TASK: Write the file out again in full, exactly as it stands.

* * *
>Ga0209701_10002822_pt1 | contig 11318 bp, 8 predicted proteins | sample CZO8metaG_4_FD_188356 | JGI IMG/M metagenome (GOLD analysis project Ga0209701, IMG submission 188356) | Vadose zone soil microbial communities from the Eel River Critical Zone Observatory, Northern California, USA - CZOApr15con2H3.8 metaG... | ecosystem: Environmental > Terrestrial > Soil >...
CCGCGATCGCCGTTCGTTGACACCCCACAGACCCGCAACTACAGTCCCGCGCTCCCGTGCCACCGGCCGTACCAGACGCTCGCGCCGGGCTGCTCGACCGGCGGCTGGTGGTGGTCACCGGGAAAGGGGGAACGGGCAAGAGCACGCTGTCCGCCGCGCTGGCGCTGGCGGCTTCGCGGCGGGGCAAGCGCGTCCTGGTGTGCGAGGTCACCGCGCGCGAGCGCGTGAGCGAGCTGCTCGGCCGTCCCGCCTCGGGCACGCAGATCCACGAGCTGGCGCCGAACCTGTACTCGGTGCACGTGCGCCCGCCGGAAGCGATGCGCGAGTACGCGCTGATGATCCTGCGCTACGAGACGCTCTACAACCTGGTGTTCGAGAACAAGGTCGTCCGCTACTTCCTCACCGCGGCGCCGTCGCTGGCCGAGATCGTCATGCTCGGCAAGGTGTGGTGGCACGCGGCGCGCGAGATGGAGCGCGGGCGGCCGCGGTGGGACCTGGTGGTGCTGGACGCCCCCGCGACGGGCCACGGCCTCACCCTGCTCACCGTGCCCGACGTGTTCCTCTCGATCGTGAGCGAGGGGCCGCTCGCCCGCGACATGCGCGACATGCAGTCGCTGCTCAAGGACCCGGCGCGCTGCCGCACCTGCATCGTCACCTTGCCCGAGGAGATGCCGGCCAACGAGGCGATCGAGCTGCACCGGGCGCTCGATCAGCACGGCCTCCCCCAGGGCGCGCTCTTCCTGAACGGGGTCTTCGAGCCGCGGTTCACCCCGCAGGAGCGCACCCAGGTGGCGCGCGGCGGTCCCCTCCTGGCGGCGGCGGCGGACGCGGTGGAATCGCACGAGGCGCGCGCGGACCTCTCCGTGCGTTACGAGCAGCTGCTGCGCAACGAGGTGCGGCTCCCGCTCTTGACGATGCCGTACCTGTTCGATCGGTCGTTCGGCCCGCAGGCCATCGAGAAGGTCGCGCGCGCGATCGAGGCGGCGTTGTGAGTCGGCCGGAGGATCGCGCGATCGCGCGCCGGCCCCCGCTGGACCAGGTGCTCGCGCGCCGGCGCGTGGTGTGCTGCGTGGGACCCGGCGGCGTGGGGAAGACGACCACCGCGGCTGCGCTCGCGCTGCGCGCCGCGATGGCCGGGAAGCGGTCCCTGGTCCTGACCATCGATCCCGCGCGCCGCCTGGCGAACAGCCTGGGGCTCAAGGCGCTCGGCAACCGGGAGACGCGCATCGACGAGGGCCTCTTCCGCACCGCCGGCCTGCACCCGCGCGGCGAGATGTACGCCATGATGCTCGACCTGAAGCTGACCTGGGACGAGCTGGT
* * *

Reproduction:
>Ga0209701_10002822_pt1 | contig 11318 bp, 8 predicted proteins | sample CZO8metaG_4_FD_188356 | JGI IMG/M metagenome (GOLD analysis project Ga0209701, IMG submission 188356) | Vadose zone soil microbial communities from the Eel River Critical Zone Observatory, Northern California, USA - CZOApr15con2H3.8 metaG... | ecosystem: Environmental > Terrestrial > Soil >...
CCGCGATCGCCGTTCGTTGACACCCCACAGACCCGCAACTACAGTCCCGCGCTCCCGTGCCACCGGCCGTACCAGACGCTCGCGCCGGGCTGCTCGACCGGCGGCTGGTGGTGGTCACCGGGAAAGGGGGAACGGGCAAGAGCACGCTGTCCGCCGCGCTGGCGCTGGCGGCTTCGCGGCGGGGCAAGCGCGTCCTGGTGTGCGAGGTCACCGCGCGCGAGCGCGTGAGCGAGCTGCTCGGCCGTCCCGCCTCGGGCACGCAGATCCACGAGCTGGCGCCGAACCTGTACTCGGTGCACGTGCGCCCGCCGGAAGCGATGCGCGAGTACGCGCTGATGATCCTGCGCTACGAGACGCTCTACAACCTGGTGTTCGAGAACAAGGTCGTCCGCTACTTCCTCACCGCGGCGCCGTCGCTGGCCGAGATCGTCATGCTCGGCAAGGTGTGGTGGCACGCGGCGCGCGAGATGGAGCGCGGGCGGCCGCGGTGGGACCTGGTGGTGCTGGACGCCCCCGCGACGGGCCACGGCCTCACCCTGCTCACCGTGCCCGACGTGTTCCTCTCGATCGTGAGCGAGGGGCCGCTCGCCCGCGACATGCGCGACATGCAGTCGCTGCTCAAGGACCCGGCGCGCTGCCGCACCTGCATCGTCACCTTGCCCGAGGAGATGCCGGCCAACGAGGCGATCGAGCTGCACCGGGCGCTCGATCAGCACGGCCTCCCCCAGGGCGCGCTCTTCCTGAACGGGGTCTTCGAGCCGCGGTTCACCCCGCAGGAGCGCACCCAGGTGGCGCGCGGCGGTCCCCTCCTGGCGGCGGCGGCGGACGCGGTGGAATCGCACGAGGCGCGCGCGGACCTCTCCGTGCGTTACGAGCAGCTGCTGCGCAACGAGGTGCGGCTCCCGCTCTTGACGATGCCGTACCTGTTCGATCGGTCGTTCGGCCCGCAGGCCATCGAGAAGGTCGCGCGCGCGATCGAGGCGGCGTTGTGAGTCGGCCGGAGGATCGCGCGATCGCGCGCCGGCCCCCGCTGGACCAGGTGCTCGCGCGCCGGCGCGTGGTGTGCTGCGTGGGACCCGGCGGCGTGGGGAAGACGACCACCGCGGCTGCGCTCGCGCTGCGCGCCGCGATGGCCGGGAAGCGGTCCCTGGTCCTGACCATCGATCCCGCGCGCCGCCTGGCGAACAGCCTGGGGCTCAAGGCGCTCGGCAACCGGGAGACGCGCATCGACGAGGGCCTCTTCCGCACCGCCGGCCTGCACCCGCGCGGCGAGATGTACGCCATGATGCTCGACCTGAAGCTGACCTGGGACGAGCTGGT